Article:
Interactivity in Digital Literature

‘Interactivity’ is a highly problematic term in regard to literature, since all literature, after all, is interactive – a fact which was systematically formulated by Roman Ingarden already in thirties in his work Das Literarische Kunstwerk (1960). This idea was further developed, especially, in reception aesthetics and reader-response studies; these research practices take it as their starting point that the reader is an active participant in the literary signification process. There are several kinds of interactivity, and the difference between the interactivity of conventional literature and that of digital literature was, for the first time, clearly expressed by Espen Aarseth, who decribes four categories of reader(/user) functions: interpretation, navigation, configuration, and writing.

Interpretation is an inseparable part of all reading. When reading hypertext, one has to, in addition to interpretation, actively navigate her way through the net of hypertextual paths. Furthermore, the reader/user may be allowed to configure the text, for example, add her own links to the hypertext. Configuration, thus, means reforming the text within certain limits. The last user function is writing, that is, the user is allowed to participate in the writing of the text – and writing may also be programming. It is a commonplace in hypertext theory to claim that because of interactivity, the ”reader becomes an author” – this is, however, not accurate but only in those texts which offer their readers the writing function (in other texts the claim can be accepted only in some metaphorical sense), and such texts are very rare so far.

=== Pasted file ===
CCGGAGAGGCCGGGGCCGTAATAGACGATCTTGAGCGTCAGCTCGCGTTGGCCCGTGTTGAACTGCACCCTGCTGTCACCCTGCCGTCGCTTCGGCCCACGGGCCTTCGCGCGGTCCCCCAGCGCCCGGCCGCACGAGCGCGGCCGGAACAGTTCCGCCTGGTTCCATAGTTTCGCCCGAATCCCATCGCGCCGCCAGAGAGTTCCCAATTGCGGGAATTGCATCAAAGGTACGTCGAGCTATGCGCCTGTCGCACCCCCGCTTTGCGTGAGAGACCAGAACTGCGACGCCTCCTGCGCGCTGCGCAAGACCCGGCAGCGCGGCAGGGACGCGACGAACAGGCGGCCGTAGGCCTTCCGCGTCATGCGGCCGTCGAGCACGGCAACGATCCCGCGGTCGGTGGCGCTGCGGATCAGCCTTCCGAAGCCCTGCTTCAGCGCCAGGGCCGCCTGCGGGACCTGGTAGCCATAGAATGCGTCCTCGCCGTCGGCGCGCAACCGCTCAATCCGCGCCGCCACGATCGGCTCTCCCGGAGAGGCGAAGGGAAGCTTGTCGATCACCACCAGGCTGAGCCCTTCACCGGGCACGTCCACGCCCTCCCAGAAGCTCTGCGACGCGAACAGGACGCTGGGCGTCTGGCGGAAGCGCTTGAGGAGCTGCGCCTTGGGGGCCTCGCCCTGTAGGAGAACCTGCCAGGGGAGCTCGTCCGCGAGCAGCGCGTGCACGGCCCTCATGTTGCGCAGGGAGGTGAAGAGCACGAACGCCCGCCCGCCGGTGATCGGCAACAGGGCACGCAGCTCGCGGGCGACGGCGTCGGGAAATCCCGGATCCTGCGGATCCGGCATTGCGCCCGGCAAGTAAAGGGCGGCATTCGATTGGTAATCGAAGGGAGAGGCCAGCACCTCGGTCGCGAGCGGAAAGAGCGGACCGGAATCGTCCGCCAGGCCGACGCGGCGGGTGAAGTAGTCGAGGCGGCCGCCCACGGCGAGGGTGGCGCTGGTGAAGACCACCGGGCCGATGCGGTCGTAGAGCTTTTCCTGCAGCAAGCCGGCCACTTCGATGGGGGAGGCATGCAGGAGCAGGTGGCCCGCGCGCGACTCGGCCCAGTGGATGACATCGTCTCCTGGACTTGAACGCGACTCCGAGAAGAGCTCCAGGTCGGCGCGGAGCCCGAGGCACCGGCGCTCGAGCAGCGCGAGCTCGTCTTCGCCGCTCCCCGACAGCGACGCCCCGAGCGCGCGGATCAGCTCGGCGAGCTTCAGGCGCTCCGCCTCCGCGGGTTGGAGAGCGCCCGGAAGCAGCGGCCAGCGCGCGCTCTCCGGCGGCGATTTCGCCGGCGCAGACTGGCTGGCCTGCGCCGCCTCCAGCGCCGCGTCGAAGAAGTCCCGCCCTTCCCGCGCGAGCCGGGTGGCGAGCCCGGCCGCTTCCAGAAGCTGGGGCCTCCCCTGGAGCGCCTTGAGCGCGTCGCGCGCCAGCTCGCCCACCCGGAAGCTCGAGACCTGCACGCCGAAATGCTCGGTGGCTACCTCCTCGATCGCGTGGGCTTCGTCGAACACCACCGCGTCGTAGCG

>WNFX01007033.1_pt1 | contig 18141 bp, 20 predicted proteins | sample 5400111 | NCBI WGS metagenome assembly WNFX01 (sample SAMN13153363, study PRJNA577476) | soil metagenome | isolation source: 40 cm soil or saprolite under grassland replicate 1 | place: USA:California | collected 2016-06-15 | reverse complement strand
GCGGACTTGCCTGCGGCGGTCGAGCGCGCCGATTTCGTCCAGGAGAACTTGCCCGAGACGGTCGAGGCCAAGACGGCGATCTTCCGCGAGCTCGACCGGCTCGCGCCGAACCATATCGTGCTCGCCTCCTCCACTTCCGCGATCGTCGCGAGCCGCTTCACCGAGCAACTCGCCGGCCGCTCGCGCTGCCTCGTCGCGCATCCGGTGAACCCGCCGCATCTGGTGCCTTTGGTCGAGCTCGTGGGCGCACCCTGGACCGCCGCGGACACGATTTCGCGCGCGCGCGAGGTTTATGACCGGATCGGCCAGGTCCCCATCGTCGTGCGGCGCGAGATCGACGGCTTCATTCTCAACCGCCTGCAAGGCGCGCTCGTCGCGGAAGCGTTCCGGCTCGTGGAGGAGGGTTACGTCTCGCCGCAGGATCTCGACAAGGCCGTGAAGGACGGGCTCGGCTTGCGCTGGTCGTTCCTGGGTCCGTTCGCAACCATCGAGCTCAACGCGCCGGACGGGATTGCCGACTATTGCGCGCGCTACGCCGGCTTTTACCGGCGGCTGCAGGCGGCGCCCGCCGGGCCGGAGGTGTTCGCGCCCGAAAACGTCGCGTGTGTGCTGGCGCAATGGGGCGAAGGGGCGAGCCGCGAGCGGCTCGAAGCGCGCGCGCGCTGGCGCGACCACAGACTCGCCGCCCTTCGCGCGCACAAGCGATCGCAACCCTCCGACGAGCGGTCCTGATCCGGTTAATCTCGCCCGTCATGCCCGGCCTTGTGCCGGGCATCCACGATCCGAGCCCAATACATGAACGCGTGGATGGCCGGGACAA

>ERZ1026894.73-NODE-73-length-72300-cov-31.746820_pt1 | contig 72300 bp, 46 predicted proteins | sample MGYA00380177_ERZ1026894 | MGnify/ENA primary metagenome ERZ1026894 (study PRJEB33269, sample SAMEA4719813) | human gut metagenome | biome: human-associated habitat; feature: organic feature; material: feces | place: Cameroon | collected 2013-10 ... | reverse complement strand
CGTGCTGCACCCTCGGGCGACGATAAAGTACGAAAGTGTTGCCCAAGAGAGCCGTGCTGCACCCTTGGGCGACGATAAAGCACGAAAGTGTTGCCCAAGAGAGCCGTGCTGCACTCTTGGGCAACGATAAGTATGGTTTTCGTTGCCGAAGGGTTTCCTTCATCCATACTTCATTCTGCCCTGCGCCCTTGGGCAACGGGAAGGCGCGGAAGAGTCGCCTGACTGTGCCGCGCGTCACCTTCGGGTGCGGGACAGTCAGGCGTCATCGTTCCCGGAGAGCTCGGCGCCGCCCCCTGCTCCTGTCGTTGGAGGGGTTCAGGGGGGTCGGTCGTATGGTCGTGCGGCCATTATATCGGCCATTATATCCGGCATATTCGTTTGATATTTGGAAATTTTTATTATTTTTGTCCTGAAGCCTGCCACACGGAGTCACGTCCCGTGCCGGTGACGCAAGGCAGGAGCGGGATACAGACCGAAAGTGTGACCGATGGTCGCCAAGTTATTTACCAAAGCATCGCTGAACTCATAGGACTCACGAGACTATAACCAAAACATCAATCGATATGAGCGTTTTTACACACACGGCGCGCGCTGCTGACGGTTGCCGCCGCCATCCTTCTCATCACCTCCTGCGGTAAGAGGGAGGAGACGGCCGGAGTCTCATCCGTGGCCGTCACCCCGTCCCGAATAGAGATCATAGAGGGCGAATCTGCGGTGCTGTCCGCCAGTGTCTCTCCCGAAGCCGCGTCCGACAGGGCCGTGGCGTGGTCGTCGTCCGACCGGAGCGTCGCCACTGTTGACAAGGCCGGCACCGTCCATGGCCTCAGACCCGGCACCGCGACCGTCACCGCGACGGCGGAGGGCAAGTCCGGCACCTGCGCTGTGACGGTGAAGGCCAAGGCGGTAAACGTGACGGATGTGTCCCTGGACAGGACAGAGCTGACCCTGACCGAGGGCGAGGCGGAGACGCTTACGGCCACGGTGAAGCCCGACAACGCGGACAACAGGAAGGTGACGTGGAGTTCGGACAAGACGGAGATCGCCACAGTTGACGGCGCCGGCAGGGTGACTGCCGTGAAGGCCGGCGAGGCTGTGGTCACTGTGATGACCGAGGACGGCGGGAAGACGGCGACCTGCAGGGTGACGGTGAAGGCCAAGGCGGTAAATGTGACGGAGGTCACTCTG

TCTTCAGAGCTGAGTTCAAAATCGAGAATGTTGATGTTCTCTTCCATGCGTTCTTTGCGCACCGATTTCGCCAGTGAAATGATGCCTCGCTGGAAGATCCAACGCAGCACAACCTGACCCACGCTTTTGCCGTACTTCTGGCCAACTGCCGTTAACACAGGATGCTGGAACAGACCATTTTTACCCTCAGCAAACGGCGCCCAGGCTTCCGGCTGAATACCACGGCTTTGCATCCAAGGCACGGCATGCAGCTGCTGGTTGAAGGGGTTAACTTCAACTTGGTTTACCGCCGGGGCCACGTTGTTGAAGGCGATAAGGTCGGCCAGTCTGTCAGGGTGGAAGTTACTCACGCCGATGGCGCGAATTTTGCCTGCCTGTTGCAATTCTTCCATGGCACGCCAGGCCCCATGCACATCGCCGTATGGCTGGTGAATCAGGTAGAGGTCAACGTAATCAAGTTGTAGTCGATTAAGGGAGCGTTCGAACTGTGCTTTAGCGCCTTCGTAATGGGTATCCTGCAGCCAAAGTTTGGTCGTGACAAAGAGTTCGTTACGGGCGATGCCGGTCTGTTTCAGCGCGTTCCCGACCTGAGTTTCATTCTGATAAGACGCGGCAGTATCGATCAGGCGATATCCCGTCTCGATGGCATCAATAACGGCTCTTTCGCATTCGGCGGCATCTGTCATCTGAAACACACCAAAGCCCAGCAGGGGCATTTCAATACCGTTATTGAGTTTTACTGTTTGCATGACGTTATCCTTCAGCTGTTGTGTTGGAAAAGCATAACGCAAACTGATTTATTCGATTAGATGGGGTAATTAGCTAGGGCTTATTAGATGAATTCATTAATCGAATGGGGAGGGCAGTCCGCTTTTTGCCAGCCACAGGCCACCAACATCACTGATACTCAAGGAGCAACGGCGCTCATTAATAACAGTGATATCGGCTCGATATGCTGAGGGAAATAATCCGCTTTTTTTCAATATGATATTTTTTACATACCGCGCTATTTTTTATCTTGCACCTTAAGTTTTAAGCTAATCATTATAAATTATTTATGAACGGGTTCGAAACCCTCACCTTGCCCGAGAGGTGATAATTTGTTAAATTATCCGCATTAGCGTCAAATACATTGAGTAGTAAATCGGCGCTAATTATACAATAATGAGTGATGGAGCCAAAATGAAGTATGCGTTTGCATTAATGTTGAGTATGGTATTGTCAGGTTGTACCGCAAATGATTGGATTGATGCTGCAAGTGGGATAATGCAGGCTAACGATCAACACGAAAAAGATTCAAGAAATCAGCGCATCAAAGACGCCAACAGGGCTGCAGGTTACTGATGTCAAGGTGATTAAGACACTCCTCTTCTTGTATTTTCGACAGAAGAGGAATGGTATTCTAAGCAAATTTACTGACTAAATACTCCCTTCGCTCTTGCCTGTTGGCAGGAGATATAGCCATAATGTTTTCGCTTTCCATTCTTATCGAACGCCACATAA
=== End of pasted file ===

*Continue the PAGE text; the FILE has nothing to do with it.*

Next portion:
In a convincing way Aarseth also shows how the distinction between print and digital texts is, actually, quite ineffective. In many cases a certain print text may be much closer to some digital texts, than to other print texts, and vice versa. Aarseth, then, rather speaks of cybertextuality, which he defines as a perspective on all texts, independently of their medium: if a text makes use of configurative and writing functions, then it clearly is a cybertext – on the other hand, if a digital text does not use any other user functions than interpretation, then it does not, in any significant way, differ from traditional texts. This is a healthy notion, and mostly acceptable, but in practice the difference between print and digital texts may be more significant than Aarseth claims.

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September 27, 2010. Uncategorized.

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